A focus on impact does not mean a focus solely on close-to-market or end-user-driven research. Scientific discovery challenges, as well as supports, existing industries and practices, and both roles must be developed in a balanced way.

The new Sustainable Seas National Science Challenge ( aims to enhance use of New Zealand’s vast marine resources, while ensuring that our marine environment is understood, cared for, and used wisely for the benefit of all, now and in the future. This requires a new way of managing the many uses of our marine resources that combines the aspirations and experience of Māori, communities, and industry with the evidence of scientific research to transform New Zealand into a world leader in sustainable marine economic development. In 2016, the Challenge launched two calls for proposals with a partial focus on Blue Economy.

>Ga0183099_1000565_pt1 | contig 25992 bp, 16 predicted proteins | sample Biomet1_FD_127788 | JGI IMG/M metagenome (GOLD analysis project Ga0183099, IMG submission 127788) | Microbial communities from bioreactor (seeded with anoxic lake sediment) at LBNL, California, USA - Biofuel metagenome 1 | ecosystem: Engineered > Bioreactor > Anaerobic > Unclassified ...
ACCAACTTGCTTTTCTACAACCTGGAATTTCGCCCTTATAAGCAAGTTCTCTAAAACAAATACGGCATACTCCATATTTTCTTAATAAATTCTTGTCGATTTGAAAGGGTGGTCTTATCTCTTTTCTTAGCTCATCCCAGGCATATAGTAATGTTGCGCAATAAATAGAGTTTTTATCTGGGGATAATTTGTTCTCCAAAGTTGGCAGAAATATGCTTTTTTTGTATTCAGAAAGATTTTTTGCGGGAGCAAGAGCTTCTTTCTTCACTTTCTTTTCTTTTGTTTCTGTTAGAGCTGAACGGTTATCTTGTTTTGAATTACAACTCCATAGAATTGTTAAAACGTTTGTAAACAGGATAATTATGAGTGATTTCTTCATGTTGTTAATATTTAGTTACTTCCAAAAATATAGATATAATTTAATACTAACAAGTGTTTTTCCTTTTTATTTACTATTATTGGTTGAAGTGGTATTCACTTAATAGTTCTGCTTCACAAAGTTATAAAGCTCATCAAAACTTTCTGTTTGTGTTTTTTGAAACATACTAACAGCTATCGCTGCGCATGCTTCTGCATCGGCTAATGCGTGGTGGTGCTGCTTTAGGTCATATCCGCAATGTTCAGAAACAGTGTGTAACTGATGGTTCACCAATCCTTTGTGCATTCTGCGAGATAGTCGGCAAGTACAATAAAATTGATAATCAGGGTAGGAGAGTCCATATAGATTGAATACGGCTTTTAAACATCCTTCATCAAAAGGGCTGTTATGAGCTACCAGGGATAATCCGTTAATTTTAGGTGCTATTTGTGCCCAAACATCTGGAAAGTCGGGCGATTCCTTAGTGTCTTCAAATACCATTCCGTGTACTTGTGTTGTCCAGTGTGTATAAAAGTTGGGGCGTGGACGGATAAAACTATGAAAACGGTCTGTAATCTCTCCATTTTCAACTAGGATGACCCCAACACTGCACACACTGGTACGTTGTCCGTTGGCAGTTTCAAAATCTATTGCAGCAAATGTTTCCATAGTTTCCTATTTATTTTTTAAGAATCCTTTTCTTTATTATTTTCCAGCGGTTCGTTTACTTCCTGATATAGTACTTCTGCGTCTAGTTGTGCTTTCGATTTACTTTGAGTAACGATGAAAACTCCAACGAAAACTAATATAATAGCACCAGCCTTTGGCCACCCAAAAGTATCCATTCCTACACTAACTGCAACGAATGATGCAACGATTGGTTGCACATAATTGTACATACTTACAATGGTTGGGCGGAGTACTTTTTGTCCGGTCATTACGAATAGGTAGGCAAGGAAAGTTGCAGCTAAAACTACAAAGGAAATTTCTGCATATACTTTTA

Key R&D Institutions and Relevant R&D Projects:


The New Zealand group led by Dr Ross Vennell has made significant advances in quantifying theoretical impacts of large turbine arrays.

This is enabling ideas around tuning and temporal sequencing of tuning to maximise energy extraction for minimum flow disturbance.

Vennell, R., Funke, S. W., Draper, S., Stevens, C., & Divett, T. (2015). Designing large arrays of tidal turbines: A synthesis and review. Renewable and Sustainable Energy Reviews, 41, 454-472.


Flow disturbance from a modest array of turbines (Divett, Vennell and Stevens. “Optimization of multiple turbine arrays in a channel with tidally reversing flow by numerical modelling with adaptive mesh.” Phil. Trans. R. Soc. A 371, no. 1985 (2013): 20120251)